Now I am at a wonderful place and things are better and better everyday. I am examining my intentions. I am deliberate and focused. Life is so much easier. Decision making is effortless. There is little to no back and forth in my mind as my actions are motivated by clear intention.
I can’t say enough about the power of genuine gratitude. Not only is it great for others to know you appreciate who they are and what they do, but it is just a good feeling to feel gratitude.
When most people think of gratitude, they think of saying “Thank you” after getting something or and polite acknowledgement of something. I’m speaking of a feeling, something that lasts long after the words “thank you” exit your mouth. I’m talking about walking and living in a constant state of gratitude. There are so many wonderful things in this world that we take for granted. This blog post has the potential to reach people I would have otherwise had no opportunity to speak it to because of technology. That is something to be thankful for! The fact that I don’t have to hand write this post is a blessing (I have very difficult to read handwriting). I have a computer of my own to make this post. That is something to be thankful for.
Throughout the day, name at least 10 things you are thankful for. It doesn’t have to be something grand or extravagant. Just see if you can feel gratitude in everything you come into contact with today. Think about what your life would be like if you didn’t have it and feel those feelings of gratitude.
Today’s Writing Prompt: Your Most Embarrassing Moment
Do you recall a time when you were so embarrassed you thought you would never recover from it? Write about it. Describe what happened, the reactions you noticed, and how you felt. You can even write about how you would have liked to prevent it or rectify the embarrassment.
No matter how one feels about monarchy, one must admit there continues to be a fascination with royalty. We use it in our everyday speech as a compliment. I often hear “Good morning, Queen!” from a nice young man when I am dressed fashionably or a “I hear you, Queen!” when I say something intelligent or witty. Last week, my cousin used “Queen” to describe me. I then told him my crown was bought and paid for. I just had to start wearing it. In my reply, I realized that although I was in possession of a crown, I had not been wearing it. This caused me to examine why.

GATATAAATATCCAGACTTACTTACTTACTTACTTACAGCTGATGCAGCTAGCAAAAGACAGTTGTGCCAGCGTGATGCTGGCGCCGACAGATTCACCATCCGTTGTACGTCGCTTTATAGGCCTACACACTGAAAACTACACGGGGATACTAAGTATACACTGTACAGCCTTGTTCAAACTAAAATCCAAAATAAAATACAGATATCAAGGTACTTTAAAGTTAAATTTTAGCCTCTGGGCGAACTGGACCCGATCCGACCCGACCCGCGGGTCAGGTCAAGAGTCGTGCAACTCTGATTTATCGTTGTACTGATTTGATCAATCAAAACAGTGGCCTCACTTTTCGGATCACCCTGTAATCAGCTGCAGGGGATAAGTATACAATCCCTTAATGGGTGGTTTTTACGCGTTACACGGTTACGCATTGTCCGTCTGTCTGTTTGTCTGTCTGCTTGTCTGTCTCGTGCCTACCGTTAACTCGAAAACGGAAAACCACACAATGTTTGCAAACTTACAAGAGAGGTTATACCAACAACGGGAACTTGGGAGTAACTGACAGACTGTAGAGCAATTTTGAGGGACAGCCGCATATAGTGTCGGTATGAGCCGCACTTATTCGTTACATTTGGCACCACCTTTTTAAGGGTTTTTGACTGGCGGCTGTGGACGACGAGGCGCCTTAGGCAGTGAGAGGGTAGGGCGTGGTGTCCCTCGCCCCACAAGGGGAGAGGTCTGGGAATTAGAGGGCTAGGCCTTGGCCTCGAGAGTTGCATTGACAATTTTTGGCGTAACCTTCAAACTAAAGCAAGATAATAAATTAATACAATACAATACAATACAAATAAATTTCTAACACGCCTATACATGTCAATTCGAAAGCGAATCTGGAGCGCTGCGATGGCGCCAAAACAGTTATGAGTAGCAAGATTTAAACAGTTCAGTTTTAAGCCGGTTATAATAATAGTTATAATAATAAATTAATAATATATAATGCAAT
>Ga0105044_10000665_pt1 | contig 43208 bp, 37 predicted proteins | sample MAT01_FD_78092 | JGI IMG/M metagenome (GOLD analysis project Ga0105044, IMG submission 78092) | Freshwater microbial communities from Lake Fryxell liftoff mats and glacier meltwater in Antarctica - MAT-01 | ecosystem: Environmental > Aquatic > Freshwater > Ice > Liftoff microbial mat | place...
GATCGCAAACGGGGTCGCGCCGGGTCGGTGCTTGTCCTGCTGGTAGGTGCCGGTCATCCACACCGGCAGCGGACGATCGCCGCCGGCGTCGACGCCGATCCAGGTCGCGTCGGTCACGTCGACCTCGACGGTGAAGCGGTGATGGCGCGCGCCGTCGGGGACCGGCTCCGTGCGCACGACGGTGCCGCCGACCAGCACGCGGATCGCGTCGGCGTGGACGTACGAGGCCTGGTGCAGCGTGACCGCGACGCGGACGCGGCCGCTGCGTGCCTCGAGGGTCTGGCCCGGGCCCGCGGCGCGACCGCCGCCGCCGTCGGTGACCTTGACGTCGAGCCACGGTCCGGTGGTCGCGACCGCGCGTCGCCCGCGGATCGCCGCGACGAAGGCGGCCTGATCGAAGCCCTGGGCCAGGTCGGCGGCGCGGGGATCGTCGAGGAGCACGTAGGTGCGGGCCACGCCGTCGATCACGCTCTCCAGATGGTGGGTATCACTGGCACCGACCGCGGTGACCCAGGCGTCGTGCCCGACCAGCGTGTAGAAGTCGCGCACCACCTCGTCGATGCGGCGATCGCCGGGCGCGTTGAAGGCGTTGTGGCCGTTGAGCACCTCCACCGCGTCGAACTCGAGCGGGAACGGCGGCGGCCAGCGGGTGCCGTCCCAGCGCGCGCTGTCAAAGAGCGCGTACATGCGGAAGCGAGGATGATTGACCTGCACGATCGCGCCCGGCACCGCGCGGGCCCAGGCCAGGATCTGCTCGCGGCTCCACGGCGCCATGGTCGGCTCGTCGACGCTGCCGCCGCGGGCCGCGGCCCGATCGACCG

It has been always been my belief that we all have crowns. I think deep down most people feel this is the case, but do we walk around on a daily basis like royalty? I didn’t. People were seeing it in me, I feel it is there, but I was not wearing my crown. When I was younger, I was known as the smart kid, teachers pet, and all those things that go along with being a bright student. Although it was a good thing, this caused me to be teased by other students. Being the smart kid wasn’t the popular thing to be. So I took off my crown. It started with self-deprecating humor and dumbing myself down to be what I thought to be more acceptable. As I got older, being smart was cool again. I reached for my crown and starting wearing it proudly. Then there were other times I felt undeserving of the crown upon my head. I would respond to a compliment not by simply saying “Thank you”, but by pointing out a flaw in myself. I wanted to let people know that although my royal blood is evident to others, I doubted it. I am ready to start wearing my crown at all times, at all functions, and in front of all people. Are you?